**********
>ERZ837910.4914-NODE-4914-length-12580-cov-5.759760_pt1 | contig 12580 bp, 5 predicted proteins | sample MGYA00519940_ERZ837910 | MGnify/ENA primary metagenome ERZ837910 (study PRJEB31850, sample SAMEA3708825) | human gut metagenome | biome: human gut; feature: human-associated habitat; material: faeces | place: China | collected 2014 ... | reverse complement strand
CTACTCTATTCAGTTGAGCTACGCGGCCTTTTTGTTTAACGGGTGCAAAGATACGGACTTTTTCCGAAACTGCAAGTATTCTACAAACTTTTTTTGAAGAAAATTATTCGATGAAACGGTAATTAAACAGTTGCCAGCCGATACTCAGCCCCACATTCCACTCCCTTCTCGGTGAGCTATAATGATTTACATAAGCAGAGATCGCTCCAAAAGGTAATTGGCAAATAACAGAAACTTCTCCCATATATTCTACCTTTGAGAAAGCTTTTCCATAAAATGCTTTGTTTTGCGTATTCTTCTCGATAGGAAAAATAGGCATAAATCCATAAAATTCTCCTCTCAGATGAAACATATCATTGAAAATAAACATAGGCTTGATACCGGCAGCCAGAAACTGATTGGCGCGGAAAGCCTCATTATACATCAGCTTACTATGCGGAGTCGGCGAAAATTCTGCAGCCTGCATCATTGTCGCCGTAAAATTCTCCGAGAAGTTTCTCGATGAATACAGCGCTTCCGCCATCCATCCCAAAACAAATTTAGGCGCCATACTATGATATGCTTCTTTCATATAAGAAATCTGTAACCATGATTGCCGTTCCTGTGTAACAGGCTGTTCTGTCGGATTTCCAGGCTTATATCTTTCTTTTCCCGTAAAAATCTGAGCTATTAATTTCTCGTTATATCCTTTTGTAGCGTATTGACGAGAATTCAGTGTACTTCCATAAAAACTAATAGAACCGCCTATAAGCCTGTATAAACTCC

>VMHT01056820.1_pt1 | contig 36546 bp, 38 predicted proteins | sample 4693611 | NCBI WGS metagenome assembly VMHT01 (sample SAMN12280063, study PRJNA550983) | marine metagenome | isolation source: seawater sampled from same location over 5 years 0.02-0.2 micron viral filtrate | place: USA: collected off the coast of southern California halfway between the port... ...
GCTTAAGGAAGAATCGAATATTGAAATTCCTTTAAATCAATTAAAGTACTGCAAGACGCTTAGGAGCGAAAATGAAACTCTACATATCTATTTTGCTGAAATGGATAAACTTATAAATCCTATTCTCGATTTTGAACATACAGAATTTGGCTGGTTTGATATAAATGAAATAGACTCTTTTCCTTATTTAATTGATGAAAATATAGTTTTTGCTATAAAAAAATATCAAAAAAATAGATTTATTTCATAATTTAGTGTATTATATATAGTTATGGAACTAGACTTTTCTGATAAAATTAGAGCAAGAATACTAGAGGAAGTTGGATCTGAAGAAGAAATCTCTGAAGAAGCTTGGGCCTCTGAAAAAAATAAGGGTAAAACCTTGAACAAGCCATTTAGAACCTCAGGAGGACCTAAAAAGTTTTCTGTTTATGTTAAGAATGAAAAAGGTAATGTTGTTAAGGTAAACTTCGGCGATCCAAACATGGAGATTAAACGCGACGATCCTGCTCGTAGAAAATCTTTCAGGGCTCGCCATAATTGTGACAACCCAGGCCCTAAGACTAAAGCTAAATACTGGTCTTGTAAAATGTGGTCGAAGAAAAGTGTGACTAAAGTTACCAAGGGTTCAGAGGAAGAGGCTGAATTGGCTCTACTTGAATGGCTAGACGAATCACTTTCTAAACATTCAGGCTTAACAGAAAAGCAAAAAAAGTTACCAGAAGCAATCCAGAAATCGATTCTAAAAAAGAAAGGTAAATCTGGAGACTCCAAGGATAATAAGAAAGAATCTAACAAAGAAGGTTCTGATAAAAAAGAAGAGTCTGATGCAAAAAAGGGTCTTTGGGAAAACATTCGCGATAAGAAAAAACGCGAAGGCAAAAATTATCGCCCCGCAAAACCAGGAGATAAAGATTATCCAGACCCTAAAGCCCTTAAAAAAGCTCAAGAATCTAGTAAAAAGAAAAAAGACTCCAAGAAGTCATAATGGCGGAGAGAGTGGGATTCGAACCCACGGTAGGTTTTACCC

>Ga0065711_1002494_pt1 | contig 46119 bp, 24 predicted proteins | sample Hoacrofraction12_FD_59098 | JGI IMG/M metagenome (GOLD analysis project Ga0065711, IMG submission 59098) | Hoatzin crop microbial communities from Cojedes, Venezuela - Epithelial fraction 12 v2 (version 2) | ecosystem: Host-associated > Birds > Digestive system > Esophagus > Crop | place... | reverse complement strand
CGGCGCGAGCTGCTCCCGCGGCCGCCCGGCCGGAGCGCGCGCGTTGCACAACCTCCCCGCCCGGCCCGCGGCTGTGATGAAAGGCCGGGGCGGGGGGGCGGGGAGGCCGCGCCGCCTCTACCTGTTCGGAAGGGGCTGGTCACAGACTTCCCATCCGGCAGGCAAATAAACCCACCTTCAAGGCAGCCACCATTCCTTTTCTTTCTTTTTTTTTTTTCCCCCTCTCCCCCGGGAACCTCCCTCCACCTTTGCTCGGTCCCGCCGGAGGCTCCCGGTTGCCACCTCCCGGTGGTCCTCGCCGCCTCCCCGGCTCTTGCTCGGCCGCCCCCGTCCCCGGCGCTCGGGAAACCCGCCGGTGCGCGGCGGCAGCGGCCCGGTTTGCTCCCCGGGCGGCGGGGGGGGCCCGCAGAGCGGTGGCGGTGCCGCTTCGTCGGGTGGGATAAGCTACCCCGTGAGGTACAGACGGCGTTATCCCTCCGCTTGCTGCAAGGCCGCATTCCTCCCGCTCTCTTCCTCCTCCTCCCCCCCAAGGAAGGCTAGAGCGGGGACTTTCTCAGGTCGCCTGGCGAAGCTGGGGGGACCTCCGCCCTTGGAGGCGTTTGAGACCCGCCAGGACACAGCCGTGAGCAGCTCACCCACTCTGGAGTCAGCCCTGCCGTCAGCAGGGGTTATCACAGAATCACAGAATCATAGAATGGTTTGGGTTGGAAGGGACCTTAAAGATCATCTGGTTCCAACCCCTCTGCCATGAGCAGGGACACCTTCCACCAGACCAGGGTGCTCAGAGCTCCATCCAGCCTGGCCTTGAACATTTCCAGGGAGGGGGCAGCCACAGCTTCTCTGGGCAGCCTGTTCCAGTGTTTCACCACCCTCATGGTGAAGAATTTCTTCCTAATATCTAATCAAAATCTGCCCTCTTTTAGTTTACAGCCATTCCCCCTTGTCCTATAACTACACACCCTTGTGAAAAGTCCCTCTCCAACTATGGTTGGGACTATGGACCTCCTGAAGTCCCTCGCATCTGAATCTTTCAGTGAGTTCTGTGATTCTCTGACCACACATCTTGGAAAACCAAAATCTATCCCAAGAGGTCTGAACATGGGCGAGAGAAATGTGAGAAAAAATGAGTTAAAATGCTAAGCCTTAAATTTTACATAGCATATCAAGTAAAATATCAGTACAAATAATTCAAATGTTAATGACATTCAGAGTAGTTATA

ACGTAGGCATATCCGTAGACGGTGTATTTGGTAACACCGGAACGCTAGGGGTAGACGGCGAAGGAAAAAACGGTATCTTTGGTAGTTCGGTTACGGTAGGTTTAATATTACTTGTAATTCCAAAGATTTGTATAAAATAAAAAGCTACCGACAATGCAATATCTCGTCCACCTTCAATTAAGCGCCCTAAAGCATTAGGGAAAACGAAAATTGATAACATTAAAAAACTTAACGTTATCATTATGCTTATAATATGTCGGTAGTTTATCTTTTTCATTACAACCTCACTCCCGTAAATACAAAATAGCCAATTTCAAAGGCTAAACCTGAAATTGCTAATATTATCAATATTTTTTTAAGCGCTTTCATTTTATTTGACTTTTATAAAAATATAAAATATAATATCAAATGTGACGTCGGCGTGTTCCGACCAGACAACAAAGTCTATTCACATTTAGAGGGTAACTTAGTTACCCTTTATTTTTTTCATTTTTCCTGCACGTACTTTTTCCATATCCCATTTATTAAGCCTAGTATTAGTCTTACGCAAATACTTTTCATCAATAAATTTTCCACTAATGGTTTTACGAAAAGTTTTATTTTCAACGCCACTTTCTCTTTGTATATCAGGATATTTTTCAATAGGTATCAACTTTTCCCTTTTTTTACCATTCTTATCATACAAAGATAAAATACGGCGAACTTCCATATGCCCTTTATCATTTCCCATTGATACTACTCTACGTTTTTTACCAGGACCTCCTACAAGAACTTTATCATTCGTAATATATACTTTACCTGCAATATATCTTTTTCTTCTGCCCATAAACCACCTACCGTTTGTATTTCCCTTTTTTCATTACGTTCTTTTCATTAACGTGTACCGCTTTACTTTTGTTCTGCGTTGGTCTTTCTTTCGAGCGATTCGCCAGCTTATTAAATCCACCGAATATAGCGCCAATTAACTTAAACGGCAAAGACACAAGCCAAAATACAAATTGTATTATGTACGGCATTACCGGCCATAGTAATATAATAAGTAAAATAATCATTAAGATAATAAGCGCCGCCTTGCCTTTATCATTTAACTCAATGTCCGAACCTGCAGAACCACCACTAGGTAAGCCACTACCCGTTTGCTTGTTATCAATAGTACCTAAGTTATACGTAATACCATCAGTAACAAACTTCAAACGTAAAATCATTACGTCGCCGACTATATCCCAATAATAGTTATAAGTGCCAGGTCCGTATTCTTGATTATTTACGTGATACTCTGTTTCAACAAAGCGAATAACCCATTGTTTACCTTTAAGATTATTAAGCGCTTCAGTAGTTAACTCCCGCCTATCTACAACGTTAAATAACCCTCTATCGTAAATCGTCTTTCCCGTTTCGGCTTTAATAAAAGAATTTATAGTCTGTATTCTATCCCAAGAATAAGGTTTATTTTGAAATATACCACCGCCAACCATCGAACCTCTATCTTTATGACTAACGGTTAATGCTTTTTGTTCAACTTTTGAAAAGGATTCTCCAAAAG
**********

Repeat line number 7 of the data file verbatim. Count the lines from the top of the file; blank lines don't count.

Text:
ACGTAGGCATATCCGTAGACGGTGTATTTGGTAACACCGGAACGCTAGGGGTAGACGGCGAAGGAAAAAACGGTATCTTTGGTAGTTCGGTTACGGTAGGTTTAATATTACTTGTAATTCCAAAGATTTGTATAAAATAAAAAGCTACCGACAATGCAATATCTCGTCCACCTTCAATTAAGCGCCCTAAAGCATTAGGGAAAACGAAAATTGATAACATTAAAAAACTTAACGTTATCATTATGCTTATAATATGTCGGTAGTTTATCTTTTTCATTACAACCTCACTCCCGTAAATACAAAATAGCCAATTTCAAAGGCTAAACCTGAAATTGCTAATATTATCAATATTTTTTTAAGCGCTTTCATTTTATTTGACTTTTATAAAAATATAAAATATAATATCAAATGTGACGTCGGCGTGTTCCGACCAGACAACAAAGTCTATTCACATTTAGAGGGTAACTTAGTTACCCTTTATTTTTTTCATTTTTCCTGCACGTACTTTTTCCATATCCCATTTATTAAGCCTAGTATTAGTCTTACGCAAATACTTTTCATCAATAAATTTTCCACTAATGGTTTTACGAAAAGTTTTATTTTCAACGCCACTTTCTCTTTGTATATCAGGATATTTTTCAATAGGTATCAACTTTTCCCTTTTTTTACCATTCTTATCATACAAAGATAAAATACGGCGAACTTCCATATGCCCTTTATCATTTCCCATTGATACTACTCTACGTTTTTTACCAGGACCTCCTACAAGAACTTTATCATTCGTAATATATACTTTACCTGCAATATATCTTTTTCTTCTGCCCATAAACCACCTACCGTTTGTATTTCCCTTTTTTCATTACGTTCTTTTCATTAACGTGTACCGCTTTACTTTTGTTCTGCGTTGGTCTTTCTTTCGAGCGATTCGCCAGCTTATTAAATCCACCGAATATAGCGCCAATTAACTTAAACGGCAAAGACACAAGCCAAAATACAAATTGTATTATGTACGGCATTACCGGCCATAGTAATATAATAAGTAAAATAATCATTAAGATAATAAGCGCCGCCTTGCCTTTATCATTTAACTCAATGTCCGAACCTGCAGAACCACCACTAGGTAAGCCACTACCCGTTTGCTTGTTATCAATAGTACCTAAGTTATACGTAATACCATCAGTAACAAACTTCAAACGTAAAATCATTACGTCGCCGACTATATCCCAATAATAGTTATAAGTGCCAGGTCCGTATTCTTGATTATTTACGTGATACTCTGTTTCAACAAAGCGAATAACCCATTGTTTACCTTTAAGATTATTAAGCGCTTCAGTAGTTAACTCCCGCCTATCTACAACGTTAAATAACCCTCTATCGTAAATCGTCTTTCCCGTTTCGGCTTTAATAAAAGAATTTATAGTCTGTATTCTATCCCAAGAATAAGGTTTATTTTGAAATATACCACCGCCAACCATCGAACCTCTATCTTTATGACTAACGGTTAATGCTTTTTGTTCAACTTTTGAAAAGGATTCTCCAAAAG